NEW YORK, April 10 (Reuters) - The amount of U.S. commercial paper outstanding rose in the latest week to its highest since January, signaling growing demand for credit from companies to finance inventories and payrolls, data from the Federal Reserve showed on Thursday.
Seasonally adjusted U.S. commercial paper outstanding increased for a third straight week, growing by $4.5 billion in the week to April 9 to $1.038 trillion, according to central bank data.
Recent data showed U.S. employers have picked up the pace of hiring and continued to accumulate inventories, supporting the view the economy is regaining some of the momentum lost during a harsh winter.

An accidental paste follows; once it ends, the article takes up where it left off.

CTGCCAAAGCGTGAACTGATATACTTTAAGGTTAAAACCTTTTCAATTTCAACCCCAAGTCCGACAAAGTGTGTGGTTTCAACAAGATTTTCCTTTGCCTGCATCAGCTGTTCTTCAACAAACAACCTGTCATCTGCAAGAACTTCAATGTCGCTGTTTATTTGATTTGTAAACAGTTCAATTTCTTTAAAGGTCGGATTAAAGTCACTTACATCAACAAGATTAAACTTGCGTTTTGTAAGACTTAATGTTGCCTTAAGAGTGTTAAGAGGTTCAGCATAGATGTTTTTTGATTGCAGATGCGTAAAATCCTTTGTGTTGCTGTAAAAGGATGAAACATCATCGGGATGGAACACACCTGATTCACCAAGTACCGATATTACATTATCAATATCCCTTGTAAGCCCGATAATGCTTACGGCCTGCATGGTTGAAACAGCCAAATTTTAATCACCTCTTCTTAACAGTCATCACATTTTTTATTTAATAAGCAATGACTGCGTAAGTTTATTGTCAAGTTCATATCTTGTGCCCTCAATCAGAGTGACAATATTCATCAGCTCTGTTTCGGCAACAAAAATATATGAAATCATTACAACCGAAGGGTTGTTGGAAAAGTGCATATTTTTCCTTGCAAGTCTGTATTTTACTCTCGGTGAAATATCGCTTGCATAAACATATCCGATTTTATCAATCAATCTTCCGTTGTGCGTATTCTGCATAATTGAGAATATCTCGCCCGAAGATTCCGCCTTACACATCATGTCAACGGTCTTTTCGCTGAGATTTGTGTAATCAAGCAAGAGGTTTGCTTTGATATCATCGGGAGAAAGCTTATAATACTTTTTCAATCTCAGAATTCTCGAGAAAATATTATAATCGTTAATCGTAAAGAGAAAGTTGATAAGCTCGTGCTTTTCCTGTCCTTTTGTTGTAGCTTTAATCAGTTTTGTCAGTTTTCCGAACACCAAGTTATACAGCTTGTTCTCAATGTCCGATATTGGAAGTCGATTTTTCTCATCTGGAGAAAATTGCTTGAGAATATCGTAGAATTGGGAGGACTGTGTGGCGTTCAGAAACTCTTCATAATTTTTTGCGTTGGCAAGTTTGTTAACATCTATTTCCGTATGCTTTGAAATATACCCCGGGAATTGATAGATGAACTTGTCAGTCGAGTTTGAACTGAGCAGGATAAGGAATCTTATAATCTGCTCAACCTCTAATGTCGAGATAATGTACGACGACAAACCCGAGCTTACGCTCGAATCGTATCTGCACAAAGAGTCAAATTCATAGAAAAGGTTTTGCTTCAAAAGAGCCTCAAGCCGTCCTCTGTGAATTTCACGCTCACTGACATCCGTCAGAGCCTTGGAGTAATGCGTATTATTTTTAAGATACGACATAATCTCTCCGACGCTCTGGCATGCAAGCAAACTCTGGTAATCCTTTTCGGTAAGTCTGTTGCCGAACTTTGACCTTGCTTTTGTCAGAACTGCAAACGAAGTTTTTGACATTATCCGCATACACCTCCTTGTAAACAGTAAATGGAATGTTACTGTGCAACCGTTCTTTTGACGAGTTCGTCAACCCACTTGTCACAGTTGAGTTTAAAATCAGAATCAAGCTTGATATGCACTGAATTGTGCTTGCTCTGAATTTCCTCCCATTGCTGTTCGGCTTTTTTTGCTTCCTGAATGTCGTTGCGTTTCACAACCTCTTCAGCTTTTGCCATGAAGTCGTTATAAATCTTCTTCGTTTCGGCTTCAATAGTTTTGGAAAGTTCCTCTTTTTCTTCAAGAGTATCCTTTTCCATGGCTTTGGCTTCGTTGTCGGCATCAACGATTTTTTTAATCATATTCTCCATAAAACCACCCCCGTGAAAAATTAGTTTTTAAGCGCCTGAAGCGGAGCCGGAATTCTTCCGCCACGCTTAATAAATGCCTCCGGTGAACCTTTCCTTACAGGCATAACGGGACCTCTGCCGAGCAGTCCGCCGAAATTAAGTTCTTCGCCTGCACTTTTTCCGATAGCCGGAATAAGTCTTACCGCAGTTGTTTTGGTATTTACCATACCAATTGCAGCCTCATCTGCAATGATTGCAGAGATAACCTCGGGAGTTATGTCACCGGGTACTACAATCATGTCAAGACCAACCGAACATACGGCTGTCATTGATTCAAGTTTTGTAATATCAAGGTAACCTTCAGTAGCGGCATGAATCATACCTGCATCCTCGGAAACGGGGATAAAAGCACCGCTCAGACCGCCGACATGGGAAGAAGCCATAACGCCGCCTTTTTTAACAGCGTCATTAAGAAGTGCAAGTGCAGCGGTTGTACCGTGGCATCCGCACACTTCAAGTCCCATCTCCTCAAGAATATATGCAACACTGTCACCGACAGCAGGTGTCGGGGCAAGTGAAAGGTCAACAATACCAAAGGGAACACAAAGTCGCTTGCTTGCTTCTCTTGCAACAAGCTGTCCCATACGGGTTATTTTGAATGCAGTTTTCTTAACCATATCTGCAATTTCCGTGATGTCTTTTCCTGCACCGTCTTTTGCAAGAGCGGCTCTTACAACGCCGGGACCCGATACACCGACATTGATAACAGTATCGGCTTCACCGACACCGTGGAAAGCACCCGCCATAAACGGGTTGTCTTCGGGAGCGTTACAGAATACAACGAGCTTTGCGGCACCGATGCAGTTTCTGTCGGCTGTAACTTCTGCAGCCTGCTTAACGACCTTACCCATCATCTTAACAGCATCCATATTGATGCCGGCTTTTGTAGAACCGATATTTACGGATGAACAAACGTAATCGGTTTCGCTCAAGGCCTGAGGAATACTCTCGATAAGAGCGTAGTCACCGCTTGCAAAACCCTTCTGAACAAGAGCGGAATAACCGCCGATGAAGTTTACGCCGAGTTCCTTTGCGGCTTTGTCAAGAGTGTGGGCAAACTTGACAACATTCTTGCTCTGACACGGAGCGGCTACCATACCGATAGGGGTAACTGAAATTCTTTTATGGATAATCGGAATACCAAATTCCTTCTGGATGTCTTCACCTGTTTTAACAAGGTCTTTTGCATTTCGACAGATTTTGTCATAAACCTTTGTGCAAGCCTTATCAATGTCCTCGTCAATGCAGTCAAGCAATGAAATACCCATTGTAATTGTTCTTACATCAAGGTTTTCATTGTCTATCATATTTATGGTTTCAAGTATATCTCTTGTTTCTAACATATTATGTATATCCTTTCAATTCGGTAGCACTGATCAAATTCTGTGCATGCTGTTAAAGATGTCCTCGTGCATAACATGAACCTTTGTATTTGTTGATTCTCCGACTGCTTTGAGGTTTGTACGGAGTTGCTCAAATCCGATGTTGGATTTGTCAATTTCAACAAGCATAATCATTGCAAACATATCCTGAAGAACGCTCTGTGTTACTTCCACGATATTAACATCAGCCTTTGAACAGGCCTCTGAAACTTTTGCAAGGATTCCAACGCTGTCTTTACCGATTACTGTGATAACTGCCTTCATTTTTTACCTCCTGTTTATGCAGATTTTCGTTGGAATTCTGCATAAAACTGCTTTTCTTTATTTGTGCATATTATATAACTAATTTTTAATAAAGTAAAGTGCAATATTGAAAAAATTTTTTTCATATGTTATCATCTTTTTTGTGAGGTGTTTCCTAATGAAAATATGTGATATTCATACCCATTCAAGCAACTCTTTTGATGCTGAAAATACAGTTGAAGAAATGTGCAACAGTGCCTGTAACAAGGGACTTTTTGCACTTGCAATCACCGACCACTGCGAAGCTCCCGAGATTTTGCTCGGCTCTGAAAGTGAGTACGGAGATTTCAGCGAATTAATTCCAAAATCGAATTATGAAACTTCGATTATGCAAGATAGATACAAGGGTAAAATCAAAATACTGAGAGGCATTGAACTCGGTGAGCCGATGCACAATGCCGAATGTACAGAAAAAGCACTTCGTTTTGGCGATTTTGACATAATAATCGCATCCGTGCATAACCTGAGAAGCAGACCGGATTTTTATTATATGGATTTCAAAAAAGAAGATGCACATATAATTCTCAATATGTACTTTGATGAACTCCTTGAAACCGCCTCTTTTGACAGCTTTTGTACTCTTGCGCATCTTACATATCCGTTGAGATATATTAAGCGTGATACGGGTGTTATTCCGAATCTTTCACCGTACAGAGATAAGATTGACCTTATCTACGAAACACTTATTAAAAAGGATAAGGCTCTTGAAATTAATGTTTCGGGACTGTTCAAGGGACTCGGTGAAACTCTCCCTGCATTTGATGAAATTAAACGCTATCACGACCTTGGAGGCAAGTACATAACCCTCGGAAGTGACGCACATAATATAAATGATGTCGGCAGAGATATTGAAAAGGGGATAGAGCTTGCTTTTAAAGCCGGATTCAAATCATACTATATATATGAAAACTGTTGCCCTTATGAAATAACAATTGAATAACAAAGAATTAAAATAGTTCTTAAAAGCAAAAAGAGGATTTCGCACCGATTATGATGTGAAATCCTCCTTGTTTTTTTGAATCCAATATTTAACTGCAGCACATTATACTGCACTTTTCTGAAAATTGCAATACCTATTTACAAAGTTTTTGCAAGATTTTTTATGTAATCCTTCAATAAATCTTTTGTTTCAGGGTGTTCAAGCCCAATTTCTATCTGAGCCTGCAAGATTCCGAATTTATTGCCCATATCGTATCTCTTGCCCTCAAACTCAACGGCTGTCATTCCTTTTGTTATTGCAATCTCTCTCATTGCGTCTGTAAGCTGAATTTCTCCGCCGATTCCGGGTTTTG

Higher issuance among non-banks resulted in the week’s increase in CP outstanding.
Seasonally adjusted levels of this short-term debt from non-financial companies rose for a fourth consecutive week. It grew by $7.8 billion to $274.8 billion in the latest week.
Non-seasonally adjusted commercial paper outstanding, which some analysts consider a more reliable reading than the seasonally adjusted one since it has been distorted by the financial crisis, rose $7.9 billion to $1.049 trillion, which was the highest since late February.
U.S. non-seasonally adjusted foreign financial commercial paper outstanding rose $2.6 billion to $261.6 billion, while domestic financial CP slipped $400 million to $285.3 billion. (Reporting by Richard Leong; Editing by James Dalgleish)